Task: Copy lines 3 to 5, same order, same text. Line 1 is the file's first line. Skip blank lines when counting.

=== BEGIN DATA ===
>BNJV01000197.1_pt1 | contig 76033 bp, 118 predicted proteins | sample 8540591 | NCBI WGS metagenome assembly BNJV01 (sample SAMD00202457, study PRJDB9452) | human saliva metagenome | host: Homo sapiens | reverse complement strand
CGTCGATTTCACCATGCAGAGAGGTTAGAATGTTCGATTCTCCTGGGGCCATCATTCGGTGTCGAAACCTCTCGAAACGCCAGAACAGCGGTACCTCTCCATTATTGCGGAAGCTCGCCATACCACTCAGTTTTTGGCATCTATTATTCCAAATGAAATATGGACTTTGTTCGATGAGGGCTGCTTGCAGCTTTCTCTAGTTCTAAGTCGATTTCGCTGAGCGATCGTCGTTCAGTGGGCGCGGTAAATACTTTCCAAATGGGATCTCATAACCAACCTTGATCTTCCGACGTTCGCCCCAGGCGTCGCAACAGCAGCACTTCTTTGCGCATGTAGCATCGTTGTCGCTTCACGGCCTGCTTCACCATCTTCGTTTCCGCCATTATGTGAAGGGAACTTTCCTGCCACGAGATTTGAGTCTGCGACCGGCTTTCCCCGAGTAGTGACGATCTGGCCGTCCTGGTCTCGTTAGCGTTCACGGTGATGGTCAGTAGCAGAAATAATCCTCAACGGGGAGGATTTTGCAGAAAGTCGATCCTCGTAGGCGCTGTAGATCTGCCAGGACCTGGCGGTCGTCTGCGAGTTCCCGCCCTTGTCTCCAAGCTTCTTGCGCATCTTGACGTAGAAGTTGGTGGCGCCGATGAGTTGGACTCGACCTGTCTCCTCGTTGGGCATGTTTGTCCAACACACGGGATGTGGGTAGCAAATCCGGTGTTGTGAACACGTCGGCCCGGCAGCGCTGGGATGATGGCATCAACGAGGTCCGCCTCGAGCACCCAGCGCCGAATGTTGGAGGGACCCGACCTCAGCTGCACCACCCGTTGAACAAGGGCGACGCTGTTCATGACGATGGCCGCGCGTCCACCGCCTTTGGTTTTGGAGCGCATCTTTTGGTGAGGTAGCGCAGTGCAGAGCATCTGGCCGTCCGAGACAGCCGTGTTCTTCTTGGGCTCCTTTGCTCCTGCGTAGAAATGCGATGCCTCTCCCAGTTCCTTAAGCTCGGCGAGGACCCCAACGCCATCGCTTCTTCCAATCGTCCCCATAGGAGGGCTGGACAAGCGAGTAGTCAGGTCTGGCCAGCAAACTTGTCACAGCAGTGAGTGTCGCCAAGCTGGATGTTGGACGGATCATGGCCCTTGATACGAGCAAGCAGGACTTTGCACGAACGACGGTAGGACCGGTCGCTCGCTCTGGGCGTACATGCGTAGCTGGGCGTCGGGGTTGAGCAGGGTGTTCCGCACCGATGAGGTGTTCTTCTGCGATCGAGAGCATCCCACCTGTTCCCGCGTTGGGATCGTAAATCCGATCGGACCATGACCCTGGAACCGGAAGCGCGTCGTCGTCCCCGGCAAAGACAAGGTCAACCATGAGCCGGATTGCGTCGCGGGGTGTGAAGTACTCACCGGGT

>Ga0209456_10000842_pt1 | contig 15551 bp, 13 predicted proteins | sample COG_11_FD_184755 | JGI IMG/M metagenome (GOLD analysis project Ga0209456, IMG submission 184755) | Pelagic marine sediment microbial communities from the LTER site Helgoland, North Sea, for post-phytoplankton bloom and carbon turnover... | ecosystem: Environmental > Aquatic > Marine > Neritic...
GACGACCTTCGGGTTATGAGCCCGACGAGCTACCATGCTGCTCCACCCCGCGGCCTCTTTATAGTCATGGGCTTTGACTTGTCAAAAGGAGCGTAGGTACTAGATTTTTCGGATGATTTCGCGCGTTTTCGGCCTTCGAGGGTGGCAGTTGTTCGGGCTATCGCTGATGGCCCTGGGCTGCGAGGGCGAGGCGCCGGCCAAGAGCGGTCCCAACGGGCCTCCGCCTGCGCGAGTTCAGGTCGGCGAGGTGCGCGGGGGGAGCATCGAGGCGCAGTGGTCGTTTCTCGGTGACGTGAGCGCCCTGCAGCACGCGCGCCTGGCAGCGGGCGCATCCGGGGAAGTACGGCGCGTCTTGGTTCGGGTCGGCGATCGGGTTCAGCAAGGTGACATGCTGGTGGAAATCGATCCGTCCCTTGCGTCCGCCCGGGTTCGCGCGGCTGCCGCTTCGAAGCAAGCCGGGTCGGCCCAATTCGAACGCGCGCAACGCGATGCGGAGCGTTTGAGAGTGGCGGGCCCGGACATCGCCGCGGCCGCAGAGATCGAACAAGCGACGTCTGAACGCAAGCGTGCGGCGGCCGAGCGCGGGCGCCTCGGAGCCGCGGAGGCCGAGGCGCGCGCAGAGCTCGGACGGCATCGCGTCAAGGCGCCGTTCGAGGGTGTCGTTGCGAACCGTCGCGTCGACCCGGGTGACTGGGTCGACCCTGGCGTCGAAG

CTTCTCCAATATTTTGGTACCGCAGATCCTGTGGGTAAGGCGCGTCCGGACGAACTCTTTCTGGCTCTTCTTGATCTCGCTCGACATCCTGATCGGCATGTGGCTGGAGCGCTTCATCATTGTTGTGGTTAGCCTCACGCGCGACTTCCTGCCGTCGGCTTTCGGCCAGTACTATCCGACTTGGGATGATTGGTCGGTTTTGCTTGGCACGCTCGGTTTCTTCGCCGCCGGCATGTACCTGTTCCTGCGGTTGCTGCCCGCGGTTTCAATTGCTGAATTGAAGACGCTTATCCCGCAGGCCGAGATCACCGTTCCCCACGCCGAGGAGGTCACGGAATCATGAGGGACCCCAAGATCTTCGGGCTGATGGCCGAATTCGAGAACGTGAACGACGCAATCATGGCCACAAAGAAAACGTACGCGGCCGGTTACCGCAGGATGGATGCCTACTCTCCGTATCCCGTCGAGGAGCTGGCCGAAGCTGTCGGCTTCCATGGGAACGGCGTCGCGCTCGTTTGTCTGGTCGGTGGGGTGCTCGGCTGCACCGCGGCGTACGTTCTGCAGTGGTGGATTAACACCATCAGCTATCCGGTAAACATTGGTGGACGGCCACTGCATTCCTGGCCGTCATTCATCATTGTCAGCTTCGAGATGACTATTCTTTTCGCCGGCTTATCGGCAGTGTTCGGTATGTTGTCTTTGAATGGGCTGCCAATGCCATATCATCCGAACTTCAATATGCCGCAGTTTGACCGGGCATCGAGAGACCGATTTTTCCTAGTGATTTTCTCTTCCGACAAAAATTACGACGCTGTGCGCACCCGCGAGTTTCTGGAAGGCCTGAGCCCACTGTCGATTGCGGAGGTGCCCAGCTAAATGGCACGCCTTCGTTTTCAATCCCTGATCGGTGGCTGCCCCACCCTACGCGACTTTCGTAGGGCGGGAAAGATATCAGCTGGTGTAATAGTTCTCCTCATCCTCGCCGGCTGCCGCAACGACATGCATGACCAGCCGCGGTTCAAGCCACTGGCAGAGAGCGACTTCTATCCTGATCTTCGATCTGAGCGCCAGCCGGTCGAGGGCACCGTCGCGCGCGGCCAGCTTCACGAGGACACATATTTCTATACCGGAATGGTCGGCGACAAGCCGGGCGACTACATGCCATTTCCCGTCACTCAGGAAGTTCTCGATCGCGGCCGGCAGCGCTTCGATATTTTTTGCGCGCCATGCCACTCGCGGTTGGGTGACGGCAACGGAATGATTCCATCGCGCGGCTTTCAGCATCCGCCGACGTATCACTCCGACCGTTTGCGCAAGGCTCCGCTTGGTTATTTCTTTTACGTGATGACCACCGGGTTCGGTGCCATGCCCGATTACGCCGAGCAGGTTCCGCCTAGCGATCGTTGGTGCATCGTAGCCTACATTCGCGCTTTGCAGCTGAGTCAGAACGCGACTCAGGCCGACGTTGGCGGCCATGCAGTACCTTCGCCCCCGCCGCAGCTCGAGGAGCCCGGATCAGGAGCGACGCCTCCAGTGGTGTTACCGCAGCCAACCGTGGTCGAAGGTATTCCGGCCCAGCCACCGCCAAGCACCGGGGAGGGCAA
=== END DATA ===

>Ga0209456_10000842_pt1 | contig 15551 bp, 13 predicted proteins | sample COG_11_FD_184755 | JGI IMG/M metagenome (GOLD analysis project Ga0209456, IMG submission 184755) | Pelagic marine sediment microbial communities from the LTER site Helgoland, North Sea, for post-phytoplankton bloom and carbon turnover... | ecosystem: Environmental > Aquatic > Marine > Neritic...
GACGACCTTCGGGTTATGAGCCCGACGAGCTACCATGCTGCTCCACCCCGCGGCCTCTTTATAGTCATGGGCTTTGACTTGTCAAAAGGAGCGTAGGTACTAGATTTTTCGGATGATTTCGCGCGTTTTCGGCCTTCGAGGGTGGCAGTTGTTCGGGCTATCGCTGATGGCCCTGGGCTGCGAGGGCGAGGCGCCGGCCAAGAGCGGTCCCAACGGGCCTCCGCCTGCGCGAGTTCAGGTCGGCGAGGTGCGCGGGGGGAGCATCGAGGCGCAGTGGTCGTTTCTCGGTGACGTGAGCGCCCTGCAGCACGCGCGCCTGGCAGCGGGCGCATCCGGGGAAGTACGGCGCGTCTTGGTTCGGGTCGGCGATCGGGTTCAGCAAGGTGACATGCTGGTGGAAATCGATCCGTCCCTTGCGTCCGCCCGGGTTCGCGCGGCTGCCGCTTCGAAGCAAGCCGGGTCGGCCCAATTCGAACGCGCGCAACGCGATGCGGAGCGTTTGAGAGTGGCGGGCCCGGACATCGCCGCGGCCGCAGAGATCGAACAAGCGACGTCTGAACGCAAGCGTGCGGCGGCCGAGCGCGGGCGCCTCGGAGCCGCGGAGGCCGAGGCGCGCGCAGAGCTCGGACGGCATCGCGTCAAGGCGCCGTTCGAGGGTGTCGTTGCGAACCGTCGCGTCGACCCGGGTGACTGGGTCGACCCTGGCGTCGAAG

CTTCTCCAATATTTTGGTACCGCAGATCCTGTGGGTAAGGCGCGTCCGGACGAACTCTTTCTGGCTCTTCTTGATCTCGCTCGACATCCTGATCGGCATGTGGCTGGAGCGCTTCATCATTGTTGTGGTTAGCCTCACGCGCGACTTCCTGCCGTCGGCTTTCGGCCAGTACTATCCGACTTGGGATGATTGGTCGGTTTTGCTTGGCACGCTCGGTTTCTTCGCCGCCGGCATGTACCTGTTCCTGCGGTTGCTGCCCGCGGTTTCAATTGCTGAATTGAAGACGCTTATCCCGCAGGCCGAGATCACCGTTCCCCACGCCGAGGAGGTCACGGAATCATGAGGGACCCCAAGATCTTCGGGCTGATGGCCGAATTCGAGAACGTGAACGACGCAATCATGGCCACAAAGAAAACGTACGCGGCCGGTTACCGCAGGATGGATGCCTACTCTCCGTATCCCGTCGAGGAGCTGGCCGAAGCTGTCGGCTTCCATGGGAACGGCGTCGCGCTCGTTTGTCTGGTCGGTGGGGTGCTCGGCTGCACCGCGGCGTACGTTCTGCAGTGGTGGATTAACACCATCAGCTATCCGGTAAACATTGGTGGACGGCCACTGCATTCCTGGCCGTCATTCATCATTGTCAGCTTCGAGATGACTATTCTTTTCGCCGGCTTATCGGCAGTGTTCGGTATGTTGTCTTTGAATGGGCTGCCAATGCCATATCATCCGAACTTCAATATGCCGCAGTTTGACCGGGCATCGAGAGACCGATTTTTCCTAGTGATTTTCTCTTCCGACAAAAATTACGACGCTGTGCGCACCCGCGAGTTTCTGGAAGGCCTGAGCCCACTGTCGATTGCGGAGGTGCCCAGCTAAATGGCACGCCTTCGTTTTCAATCCCTGATCGGTGGCTGCCCCACCCTACGCGACTTTCGTAGGGCGGGAAAGATATCAGCTGGTGTAATAGTTCTCCTCATCCTCGCCGGCTGCCGCAACGACATGCATGACCAGCCGCGGTTCAAGCCACTGGCAGAGAGCGACTTCTATCCTGATCTTCGATCTGAGCGCCAGCCGGTCGAGGGCACCGTCGCGCGCGGCCAGCTTCACGAGGACACATATTTCTATACCGGAATGGTCGGCGACAAGCCGGGCGACTACATGCCATTTCCCGTCACTCAGGAAGTTCTCGATCGCGGCCGGCAGCGCTTCGATATTTTTTGCGCGCCATGCCACTCGCGGTTGGGTGACGGCAACGGAATGATTCCATCGCGCGGCTTTCAGCATCCGCCGACGTATCACTCCGACCGTTTGCGCAAGGCTCCGCTTGGTTATTTCTTTTACGTGATGACCACCGGGTTCGGTGCCATGCCCGATTACGCCGAGCAGGTTCCGCCTAGCGATCGTTGGTGCATCGTAGCCTACATTCGCGCTTTGCAGCTGAGTCAGAACGCGACTCAGGCCGACGTTGGCGGCCATGCAGTACCTTCGCCCCCGCCGCAGCTCGAGGAGCCCGGATCAGGAGCGACGCCTCCAGTGGTGTTACCGCAGCCAACCGTGGTCGAAGGTATTCCGGCCCAGCCACCGCCAAGCACCGGGGAGGGCAA